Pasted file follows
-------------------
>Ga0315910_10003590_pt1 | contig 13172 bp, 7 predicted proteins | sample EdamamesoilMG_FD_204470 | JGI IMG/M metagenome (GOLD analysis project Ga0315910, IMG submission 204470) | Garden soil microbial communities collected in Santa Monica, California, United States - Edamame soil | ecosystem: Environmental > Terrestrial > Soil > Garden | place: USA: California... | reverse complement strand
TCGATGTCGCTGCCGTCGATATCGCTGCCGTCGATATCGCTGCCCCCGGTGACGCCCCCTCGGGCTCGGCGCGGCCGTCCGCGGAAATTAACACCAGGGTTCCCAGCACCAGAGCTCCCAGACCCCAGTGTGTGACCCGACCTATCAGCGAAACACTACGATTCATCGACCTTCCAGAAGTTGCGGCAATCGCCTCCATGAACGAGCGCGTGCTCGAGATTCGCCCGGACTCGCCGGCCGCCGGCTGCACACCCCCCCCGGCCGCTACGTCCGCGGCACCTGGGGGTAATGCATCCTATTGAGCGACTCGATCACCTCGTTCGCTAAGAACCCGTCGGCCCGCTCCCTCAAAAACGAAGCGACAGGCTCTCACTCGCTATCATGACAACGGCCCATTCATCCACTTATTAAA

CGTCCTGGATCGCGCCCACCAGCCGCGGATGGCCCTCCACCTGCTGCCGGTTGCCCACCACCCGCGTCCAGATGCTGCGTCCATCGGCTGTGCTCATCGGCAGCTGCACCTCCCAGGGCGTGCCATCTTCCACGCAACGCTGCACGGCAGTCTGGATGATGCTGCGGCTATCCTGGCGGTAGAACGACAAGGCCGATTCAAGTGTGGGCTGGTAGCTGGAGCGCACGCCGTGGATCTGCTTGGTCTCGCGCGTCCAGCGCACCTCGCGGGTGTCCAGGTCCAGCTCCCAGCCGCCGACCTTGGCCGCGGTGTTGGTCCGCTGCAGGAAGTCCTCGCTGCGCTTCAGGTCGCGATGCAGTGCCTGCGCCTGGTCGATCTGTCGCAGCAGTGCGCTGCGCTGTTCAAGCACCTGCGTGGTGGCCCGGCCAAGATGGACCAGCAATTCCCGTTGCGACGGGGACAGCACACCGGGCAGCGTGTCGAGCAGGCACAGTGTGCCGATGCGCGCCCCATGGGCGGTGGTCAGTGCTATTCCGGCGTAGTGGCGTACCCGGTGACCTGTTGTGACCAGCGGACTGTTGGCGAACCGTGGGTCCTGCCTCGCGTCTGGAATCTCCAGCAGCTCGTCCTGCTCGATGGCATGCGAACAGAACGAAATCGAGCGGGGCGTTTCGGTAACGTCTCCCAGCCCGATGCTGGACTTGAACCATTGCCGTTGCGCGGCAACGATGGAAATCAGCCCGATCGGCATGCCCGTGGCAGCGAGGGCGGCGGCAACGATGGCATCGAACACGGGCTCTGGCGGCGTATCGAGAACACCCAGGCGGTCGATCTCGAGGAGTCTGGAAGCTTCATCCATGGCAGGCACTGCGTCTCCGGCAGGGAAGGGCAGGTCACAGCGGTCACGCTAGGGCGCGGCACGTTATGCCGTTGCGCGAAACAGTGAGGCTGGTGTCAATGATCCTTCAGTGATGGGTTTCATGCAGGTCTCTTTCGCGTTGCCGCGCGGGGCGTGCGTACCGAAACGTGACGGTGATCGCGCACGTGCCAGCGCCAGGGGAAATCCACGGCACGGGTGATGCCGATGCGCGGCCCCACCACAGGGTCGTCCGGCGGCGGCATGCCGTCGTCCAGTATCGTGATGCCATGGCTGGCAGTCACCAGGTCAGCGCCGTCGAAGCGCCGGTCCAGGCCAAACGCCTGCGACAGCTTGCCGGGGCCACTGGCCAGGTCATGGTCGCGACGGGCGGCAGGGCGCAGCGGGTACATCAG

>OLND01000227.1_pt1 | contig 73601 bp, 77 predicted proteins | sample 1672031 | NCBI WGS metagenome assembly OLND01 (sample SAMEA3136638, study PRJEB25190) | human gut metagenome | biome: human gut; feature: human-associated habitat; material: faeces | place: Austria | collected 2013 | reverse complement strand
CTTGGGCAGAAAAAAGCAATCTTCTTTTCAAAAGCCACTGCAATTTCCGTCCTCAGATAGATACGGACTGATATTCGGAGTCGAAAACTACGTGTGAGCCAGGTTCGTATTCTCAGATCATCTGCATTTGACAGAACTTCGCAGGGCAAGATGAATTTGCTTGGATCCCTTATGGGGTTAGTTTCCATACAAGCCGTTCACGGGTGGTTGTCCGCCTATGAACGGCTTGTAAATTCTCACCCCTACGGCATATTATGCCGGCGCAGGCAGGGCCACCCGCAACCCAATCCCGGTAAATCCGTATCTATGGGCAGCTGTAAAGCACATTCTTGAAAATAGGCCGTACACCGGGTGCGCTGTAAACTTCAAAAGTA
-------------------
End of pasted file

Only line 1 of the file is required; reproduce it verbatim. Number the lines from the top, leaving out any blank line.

>Ga0315910_10003590_pt1 | contig 13172 bp, 7 predicted proteins | sample EdamamesoilMG_FD_204470 | JGI IMG/M metagenome (GOLD analysis project Ga0315910, IMG submission 204470) | Garden soil microbial communities collected in Santa Monica, California, United States - Edamame soil | ecosystem: Environmental > Terrestrial > Soil > Garden | place: USA: California... | reverse complement strand